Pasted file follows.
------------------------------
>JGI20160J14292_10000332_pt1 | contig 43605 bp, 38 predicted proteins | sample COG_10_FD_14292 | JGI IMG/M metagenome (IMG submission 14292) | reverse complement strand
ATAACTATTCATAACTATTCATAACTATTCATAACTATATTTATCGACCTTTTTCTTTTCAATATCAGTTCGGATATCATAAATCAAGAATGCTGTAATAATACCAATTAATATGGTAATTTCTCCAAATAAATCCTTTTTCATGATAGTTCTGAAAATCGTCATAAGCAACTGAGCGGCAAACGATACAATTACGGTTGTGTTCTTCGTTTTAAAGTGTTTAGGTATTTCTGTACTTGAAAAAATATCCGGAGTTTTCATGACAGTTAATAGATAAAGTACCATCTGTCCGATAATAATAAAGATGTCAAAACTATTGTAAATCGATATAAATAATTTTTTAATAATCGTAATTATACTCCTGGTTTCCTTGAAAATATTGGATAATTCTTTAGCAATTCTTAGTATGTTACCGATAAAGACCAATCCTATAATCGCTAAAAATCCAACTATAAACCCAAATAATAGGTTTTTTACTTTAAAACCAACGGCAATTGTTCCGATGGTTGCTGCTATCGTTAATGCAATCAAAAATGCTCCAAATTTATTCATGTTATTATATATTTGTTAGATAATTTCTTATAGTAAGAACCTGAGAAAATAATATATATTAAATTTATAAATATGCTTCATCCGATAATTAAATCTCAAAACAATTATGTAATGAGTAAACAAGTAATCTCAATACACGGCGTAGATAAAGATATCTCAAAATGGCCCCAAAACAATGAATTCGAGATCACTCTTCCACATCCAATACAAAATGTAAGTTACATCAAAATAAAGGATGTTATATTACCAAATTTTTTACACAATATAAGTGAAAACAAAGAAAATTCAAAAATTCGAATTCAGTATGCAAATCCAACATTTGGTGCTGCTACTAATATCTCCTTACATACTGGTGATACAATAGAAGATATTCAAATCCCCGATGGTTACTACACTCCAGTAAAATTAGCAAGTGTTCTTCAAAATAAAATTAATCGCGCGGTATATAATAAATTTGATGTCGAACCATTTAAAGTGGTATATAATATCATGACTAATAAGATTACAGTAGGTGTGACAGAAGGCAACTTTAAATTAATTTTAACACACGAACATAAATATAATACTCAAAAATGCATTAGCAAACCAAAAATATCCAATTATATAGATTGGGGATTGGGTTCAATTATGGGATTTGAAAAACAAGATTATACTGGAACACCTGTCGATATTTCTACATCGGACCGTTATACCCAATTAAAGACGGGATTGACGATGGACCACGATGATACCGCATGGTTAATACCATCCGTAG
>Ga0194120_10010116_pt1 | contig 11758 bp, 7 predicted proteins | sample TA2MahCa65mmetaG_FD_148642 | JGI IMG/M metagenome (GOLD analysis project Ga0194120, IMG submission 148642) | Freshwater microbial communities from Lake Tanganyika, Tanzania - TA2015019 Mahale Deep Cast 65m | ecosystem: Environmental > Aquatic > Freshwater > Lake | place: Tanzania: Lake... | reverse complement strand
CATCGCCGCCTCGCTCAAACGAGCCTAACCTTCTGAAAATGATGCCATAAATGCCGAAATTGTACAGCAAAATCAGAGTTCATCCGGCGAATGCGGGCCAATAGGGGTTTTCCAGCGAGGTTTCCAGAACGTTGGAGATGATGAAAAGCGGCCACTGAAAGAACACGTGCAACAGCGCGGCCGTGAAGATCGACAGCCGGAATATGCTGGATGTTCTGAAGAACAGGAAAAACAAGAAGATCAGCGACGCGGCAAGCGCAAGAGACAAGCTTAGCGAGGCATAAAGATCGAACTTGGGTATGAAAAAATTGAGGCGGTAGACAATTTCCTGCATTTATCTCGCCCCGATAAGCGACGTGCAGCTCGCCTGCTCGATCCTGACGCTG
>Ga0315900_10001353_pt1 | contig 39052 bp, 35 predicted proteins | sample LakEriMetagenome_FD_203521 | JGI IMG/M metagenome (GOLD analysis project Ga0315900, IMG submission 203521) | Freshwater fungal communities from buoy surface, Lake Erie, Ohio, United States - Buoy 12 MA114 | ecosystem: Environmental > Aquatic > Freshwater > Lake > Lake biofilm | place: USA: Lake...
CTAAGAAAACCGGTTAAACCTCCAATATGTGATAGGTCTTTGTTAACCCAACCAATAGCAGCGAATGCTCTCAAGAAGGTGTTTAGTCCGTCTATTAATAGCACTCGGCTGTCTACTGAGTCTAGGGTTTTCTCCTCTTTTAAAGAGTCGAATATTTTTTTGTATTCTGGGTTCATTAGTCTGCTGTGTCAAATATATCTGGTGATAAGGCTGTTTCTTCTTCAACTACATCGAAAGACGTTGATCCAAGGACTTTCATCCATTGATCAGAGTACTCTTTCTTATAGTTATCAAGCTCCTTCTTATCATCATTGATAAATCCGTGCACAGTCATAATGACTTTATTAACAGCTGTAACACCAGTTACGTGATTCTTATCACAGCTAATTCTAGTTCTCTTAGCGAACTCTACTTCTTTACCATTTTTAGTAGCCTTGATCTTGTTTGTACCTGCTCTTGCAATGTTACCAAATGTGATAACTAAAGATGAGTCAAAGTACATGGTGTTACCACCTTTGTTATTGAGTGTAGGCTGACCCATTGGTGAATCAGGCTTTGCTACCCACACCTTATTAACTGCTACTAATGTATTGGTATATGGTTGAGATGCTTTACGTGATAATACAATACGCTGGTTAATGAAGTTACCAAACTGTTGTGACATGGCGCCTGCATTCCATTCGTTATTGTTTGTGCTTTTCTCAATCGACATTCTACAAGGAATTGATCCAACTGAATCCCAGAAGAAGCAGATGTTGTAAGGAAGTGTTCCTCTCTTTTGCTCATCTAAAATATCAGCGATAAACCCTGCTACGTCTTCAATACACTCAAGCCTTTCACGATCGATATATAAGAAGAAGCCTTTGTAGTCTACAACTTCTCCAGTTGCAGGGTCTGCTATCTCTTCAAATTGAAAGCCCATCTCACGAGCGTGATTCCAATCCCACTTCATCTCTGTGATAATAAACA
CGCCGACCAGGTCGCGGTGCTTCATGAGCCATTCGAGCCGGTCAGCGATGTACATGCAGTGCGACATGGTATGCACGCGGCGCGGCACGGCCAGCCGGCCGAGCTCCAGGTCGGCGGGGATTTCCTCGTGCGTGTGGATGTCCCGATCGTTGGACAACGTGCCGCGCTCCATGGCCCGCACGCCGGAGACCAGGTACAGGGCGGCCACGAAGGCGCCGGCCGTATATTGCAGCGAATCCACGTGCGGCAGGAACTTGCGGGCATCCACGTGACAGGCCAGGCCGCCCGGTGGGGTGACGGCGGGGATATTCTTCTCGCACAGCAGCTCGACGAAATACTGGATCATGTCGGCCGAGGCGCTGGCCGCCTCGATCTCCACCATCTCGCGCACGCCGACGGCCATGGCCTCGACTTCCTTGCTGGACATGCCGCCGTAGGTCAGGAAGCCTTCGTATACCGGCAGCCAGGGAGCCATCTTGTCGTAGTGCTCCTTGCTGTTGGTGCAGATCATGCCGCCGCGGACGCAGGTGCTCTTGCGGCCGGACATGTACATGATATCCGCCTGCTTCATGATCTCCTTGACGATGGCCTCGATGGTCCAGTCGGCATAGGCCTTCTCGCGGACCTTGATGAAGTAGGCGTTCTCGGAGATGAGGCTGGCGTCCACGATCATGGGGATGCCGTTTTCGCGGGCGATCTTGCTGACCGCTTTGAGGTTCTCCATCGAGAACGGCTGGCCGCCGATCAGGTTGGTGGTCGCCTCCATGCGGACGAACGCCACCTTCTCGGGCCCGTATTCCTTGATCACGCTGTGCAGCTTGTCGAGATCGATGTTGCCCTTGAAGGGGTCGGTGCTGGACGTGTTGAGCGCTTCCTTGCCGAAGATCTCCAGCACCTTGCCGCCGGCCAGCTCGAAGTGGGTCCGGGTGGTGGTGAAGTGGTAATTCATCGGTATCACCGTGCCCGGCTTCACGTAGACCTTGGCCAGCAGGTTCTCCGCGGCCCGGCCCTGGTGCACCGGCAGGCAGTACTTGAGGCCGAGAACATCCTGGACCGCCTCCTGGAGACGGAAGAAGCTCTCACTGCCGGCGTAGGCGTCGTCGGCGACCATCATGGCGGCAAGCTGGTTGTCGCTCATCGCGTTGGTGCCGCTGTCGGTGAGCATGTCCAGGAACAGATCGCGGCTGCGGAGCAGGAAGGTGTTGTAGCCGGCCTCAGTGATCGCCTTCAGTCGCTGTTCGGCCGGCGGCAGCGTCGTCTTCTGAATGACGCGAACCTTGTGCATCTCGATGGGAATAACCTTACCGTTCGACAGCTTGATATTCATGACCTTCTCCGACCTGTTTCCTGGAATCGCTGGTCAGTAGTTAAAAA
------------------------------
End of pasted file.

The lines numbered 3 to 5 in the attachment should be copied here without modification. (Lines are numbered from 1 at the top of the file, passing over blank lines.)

>Ga0194120_10010116_pt1 | contig 11758 bp, 7 predicted proteins | sample TA2MahCa65mmetaG_FD_148642 | JGI IMG/M metagenome (GOLD analysis project Ga0194120, IMG submission 148642) | Freshwater microbial communities from Lake Tanganyika, Tanzania - TA2015019 Mahale Deep Cast 65m | ecosystem: Environmental > Aquatic > Freshwater > Lake | place: Tanzania: Lake... | reverse complement strand
CATCGCCGCCTCGCTCAAACGAGCCTAACCTTCTGAAAATGATGCCATAAATGCCGAAATTGTACAGCAAAATCAGAGTTCATCCGGCGAATGCGGGCCAATAGGGGTTTTCCAGCGAGGTTTCCAGAACGTTGGAGATGATGAAAAGCGGCCACTGAAAGAACACGTGCAACAGCGCGGCCGTGAAGATCGACAGCCGGAATATGCTGGATGTTCTGAAGAACAGGAAAAACAAGAAGATCAGCGACGCGGCAAGCGCAAGAGACAAGCTTAGCGAGGCATAAAGATCGAACTTGGGTATGAAAAAATTGAGGCGGTAGACAATTTCCTGCATTTATCTCGCCCCGATAAGCGACGTGCAGCTCGCCTGCTCGATCCTGACGCTG
>Ga0315900_10001353_pt1 | contig 39052 bp, 35 predicted proteins | sample LakEriMetagenome_FD_203521 | JGI IMG/M metagenome (GOLD analysis project Ga0315900, IMG submission 203521) | Freshwater fungal communities from buoy surface, Lake Erie, Ohio, United States - Buoy 12 MA114 | ecosystem: Environmental > Aquatic > Freshwater > Lake > Lake biofilm | place: USA: Lake...